Researchers develop stable, high energy density supercapacitor


The Achilles heel of supercapacitors as energy storage devices, is gradually being overcome.

Usually, energy storage is associated with batteries. However, in laptops, cameras, cellphones or vehicles, high energy density supercapacitors are increasingly replacing the older technology. Unlike batteries they can quickly store large amounts of energy and deliver it just as fast. For example, supercapacitors could theoretically store the energy provided by a braking train and provide it again fast enough to allow the train to start moving.

However, one problem with supercapacitors to date has been their lack of energy density. While lithium batteries reach an energy density of up to 265 Kilowatt hours (KW/h), supercapacitors thus far have only been delivering a tenth of that.

Hybrid material provides high performance

A team lead by Prof. Roland Fischer from the Technical University of Munich has now developed a novel, powerful material which can serve as the positive electrode in a supercapacitor. The researchers combine it with a proven negative electrode based on titanium and carbon.

The team used hybrid materials to endow their electrode with optimum properties. “Nature is full of highly complex, evolutionarily optimized hybrid materials – bones and teeth are examples. Their mechanical properties, such as hardness and elasticity were optimized through the combination of various materials by nature,” says Fischer.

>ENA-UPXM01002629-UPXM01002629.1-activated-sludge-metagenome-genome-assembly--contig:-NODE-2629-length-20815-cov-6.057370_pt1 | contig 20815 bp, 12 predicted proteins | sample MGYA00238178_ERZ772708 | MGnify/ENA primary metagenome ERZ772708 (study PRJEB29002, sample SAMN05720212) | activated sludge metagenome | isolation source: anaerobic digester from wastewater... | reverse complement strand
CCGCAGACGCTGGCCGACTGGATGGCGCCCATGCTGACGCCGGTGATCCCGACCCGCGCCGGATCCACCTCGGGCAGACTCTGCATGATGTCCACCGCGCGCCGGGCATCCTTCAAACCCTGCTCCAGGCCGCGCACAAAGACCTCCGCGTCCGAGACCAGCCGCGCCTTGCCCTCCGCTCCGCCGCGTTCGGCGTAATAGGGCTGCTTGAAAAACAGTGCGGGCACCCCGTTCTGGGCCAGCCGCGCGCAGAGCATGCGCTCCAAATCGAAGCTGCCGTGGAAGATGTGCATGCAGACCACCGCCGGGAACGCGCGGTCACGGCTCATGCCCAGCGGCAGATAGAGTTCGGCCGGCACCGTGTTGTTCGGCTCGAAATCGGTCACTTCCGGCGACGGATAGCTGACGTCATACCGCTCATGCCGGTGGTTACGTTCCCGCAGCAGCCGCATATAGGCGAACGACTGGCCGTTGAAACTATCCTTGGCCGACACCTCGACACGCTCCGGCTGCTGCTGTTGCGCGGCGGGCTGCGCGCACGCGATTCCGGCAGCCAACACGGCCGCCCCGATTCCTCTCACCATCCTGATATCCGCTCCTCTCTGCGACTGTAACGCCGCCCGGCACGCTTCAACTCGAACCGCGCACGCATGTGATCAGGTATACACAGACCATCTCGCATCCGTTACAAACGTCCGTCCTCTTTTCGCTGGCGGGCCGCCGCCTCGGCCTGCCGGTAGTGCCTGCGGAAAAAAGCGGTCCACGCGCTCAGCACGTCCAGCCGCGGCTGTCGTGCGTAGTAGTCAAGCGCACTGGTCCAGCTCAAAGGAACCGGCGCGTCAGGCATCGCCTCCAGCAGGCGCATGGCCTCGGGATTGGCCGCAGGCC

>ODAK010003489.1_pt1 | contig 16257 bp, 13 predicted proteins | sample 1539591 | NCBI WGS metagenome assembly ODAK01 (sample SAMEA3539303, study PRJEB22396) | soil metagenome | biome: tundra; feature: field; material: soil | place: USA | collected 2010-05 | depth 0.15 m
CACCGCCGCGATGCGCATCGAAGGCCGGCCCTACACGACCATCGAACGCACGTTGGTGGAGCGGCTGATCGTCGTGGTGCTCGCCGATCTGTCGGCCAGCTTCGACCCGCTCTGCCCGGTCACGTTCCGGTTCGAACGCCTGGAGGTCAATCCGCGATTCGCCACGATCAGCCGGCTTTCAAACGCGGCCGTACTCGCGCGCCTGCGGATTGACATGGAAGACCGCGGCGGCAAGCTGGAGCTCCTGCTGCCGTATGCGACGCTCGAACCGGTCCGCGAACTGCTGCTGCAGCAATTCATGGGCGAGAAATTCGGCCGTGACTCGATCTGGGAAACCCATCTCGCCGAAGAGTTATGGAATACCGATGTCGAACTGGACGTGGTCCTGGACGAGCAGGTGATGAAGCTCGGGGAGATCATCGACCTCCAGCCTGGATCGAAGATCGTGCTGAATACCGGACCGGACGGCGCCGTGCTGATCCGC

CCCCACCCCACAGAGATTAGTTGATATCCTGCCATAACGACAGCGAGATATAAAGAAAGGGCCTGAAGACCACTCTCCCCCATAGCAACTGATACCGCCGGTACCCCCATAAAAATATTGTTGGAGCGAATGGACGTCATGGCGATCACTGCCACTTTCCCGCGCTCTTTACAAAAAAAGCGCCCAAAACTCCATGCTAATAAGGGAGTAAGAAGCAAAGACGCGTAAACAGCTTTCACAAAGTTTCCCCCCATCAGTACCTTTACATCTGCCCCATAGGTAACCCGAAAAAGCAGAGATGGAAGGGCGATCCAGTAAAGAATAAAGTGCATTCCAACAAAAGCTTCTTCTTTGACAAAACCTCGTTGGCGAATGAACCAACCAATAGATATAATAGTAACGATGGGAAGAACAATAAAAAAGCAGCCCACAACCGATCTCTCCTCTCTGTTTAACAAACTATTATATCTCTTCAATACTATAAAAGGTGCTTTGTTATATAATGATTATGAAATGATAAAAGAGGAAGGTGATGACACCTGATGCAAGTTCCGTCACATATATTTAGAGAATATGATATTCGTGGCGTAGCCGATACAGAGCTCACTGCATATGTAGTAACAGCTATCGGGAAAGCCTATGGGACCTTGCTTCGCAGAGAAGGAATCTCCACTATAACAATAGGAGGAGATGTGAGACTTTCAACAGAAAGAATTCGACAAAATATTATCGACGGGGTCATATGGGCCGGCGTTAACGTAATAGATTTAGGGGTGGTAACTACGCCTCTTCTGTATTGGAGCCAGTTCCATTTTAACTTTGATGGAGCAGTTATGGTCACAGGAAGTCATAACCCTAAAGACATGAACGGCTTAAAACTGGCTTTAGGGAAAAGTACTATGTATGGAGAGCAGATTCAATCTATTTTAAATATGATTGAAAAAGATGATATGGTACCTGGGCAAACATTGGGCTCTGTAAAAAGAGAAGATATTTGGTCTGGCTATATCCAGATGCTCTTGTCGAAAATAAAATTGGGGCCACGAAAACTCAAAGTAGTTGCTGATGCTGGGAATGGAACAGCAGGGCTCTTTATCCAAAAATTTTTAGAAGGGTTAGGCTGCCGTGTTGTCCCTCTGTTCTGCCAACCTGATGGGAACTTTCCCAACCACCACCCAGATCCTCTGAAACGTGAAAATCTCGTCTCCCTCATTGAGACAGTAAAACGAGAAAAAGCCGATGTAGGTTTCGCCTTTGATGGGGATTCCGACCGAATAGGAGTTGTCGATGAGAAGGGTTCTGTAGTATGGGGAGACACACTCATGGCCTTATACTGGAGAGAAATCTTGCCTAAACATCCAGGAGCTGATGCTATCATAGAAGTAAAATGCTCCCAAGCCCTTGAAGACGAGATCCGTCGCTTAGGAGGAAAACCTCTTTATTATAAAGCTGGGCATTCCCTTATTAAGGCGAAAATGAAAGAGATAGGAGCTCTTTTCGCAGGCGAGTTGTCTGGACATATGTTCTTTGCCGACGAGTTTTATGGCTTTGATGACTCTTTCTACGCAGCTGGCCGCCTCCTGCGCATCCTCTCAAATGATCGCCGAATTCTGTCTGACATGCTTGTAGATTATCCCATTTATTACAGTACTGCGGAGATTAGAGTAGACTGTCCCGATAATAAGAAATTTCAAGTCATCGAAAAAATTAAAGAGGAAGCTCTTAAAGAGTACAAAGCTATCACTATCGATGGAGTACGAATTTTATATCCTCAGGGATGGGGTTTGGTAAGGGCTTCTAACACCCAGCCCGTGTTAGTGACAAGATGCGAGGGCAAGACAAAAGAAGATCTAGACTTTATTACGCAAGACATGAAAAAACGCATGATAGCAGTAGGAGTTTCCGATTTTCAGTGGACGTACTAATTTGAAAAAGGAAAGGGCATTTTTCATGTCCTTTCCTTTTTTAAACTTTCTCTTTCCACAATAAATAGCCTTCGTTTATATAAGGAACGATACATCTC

In this case, graphene acid was chemically bound to molecular organic frameworks (MOFs). This endowed the material with a large specific surface, controllable pore sizes and high electrical conductivity. “The high performance capabilities of the material is based on the combination of the microporous MOFs with the conductive graphene acid,” explains first author Jayaramulu Kolleboyina.

Powerful and stable

A large surface is important for high energy density supercapacitors. It allows for the collection of a large number of charge carriers within the material – this is the basic principle for the storage of electrical energy. The new material has a massive inner surface of up to 900 square meters per gram.

However, that is not the only advantage of the new material. To achieve a chemically stable hybrid, one needs strong chemical bonds between the components. The team again found inspiration in nature when planning the chemistry, “In fact, we have connected the graphene acid with a MOF-amino acid, which creates a type of peptide bond.” says Fischer.

The stable connection between the nano-structured components has huge advantages in terms of long term stability: The more stable the bonds, the more charging and discharging cycles are possible without significant performance impairment.

International network of experts

Fischer emphasizes how important the unfettered international cooperation between researchers was when it came to the development of the new supercapacitor. Kolleboyina was originally in Munich as a guest scientist from India, and played a key role in building the international team.

“Our team also networked with electro-chemistry and battery research experts in Barcelona as well as graphene derivate experts from the Czech Republic,” reports Fischer. “Furthermore, we have integrated partners from the USA and Australia. This wonderful, international co-operation promises much for the future.”

Reference: K. Jayaramulu et al. Covalent Graphene-MOF Hybrids for High-Performance Asymmetric Supercapacitors, Adv. Mat. (2020) DOI: 10.1002/adma.202004560

Press release provided by the Technical University of Munich

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